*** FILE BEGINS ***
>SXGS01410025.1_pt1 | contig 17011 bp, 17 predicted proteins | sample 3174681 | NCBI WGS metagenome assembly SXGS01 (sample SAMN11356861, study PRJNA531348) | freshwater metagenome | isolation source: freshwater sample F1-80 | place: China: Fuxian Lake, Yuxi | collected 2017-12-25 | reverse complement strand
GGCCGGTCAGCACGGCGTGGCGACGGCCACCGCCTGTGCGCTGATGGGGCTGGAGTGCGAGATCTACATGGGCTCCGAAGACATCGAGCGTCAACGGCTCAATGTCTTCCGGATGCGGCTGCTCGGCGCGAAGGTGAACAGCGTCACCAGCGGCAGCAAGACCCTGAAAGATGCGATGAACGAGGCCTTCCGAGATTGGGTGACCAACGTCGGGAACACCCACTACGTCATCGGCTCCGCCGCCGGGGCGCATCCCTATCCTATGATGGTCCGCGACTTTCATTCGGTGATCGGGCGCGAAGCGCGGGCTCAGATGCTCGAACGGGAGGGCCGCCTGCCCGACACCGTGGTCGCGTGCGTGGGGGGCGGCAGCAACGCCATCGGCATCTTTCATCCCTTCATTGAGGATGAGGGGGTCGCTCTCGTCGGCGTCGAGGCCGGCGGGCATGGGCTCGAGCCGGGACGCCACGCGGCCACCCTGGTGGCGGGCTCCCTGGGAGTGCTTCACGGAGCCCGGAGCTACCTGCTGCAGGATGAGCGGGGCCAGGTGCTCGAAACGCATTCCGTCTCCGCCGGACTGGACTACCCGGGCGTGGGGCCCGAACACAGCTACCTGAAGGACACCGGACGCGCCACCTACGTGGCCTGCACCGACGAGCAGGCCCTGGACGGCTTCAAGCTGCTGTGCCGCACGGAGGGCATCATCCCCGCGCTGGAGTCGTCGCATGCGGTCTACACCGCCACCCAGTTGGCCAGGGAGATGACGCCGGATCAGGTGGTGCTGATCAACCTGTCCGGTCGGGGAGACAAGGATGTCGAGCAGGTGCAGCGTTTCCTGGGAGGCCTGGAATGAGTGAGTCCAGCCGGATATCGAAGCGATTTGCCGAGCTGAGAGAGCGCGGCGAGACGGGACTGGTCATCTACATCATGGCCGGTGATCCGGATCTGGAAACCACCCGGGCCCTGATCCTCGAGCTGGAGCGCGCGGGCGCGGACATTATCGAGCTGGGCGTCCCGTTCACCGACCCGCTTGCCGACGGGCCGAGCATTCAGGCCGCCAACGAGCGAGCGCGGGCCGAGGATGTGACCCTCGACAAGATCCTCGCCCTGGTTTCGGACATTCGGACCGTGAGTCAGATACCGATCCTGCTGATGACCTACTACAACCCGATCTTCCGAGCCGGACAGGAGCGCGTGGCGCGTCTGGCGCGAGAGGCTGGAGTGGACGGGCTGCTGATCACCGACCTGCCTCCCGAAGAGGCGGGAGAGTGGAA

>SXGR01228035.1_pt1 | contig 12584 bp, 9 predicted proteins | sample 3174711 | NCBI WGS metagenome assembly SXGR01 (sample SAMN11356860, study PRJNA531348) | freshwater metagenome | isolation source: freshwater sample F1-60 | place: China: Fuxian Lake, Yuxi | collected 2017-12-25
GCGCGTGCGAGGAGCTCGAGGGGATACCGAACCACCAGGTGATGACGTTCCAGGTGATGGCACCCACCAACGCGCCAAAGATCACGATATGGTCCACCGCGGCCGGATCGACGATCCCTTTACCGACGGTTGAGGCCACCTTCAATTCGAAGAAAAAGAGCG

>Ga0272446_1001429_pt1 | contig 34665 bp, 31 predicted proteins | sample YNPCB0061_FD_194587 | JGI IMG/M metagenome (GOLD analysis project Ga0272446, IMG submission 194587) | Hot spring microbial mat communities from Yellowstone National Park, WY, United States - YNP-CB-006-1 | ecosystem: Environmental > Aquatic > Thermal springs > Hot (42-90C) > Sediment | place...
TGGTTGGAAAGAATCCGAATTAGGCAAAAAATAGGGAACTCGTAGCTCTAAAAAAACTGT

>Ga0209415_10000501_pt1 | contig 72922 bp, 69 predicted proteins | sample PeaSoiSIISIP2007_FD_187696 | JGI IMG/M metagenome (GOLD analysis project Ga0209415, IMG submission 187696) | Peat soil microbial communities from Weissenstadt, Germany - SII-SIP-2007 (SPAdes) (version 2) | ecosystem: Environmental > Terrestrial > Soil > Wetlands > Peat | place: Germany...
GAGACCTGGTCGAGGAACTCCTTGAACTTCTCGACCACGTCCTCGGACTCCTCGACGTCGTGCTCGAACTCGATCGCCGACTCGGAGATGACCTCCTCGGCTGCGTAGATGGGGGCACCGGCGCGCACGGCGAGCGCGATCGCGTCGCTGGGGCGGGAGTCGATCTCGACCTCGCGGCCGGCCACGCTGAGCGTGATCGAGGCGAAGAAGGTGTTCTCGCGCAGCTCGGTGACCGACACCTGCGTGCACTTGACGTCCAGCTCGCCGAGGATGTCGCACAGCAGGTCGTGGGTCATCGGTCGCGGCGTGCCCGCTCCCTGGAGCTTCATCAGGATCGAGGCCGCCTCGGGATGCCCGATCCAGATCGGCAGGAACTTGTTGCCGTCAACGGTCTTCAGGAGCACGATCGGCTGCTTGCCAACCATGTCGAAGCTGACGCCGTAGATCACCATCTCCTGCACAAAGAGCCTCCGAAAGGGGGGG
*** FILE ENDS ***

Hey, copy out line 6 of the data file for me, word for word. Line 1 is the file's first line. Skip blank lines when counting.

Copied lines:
TGGTTGGAAAGAATCCGAATTAGGCAAAAAATAGGGAACTCGTAGCTCTAAAAAAACTGT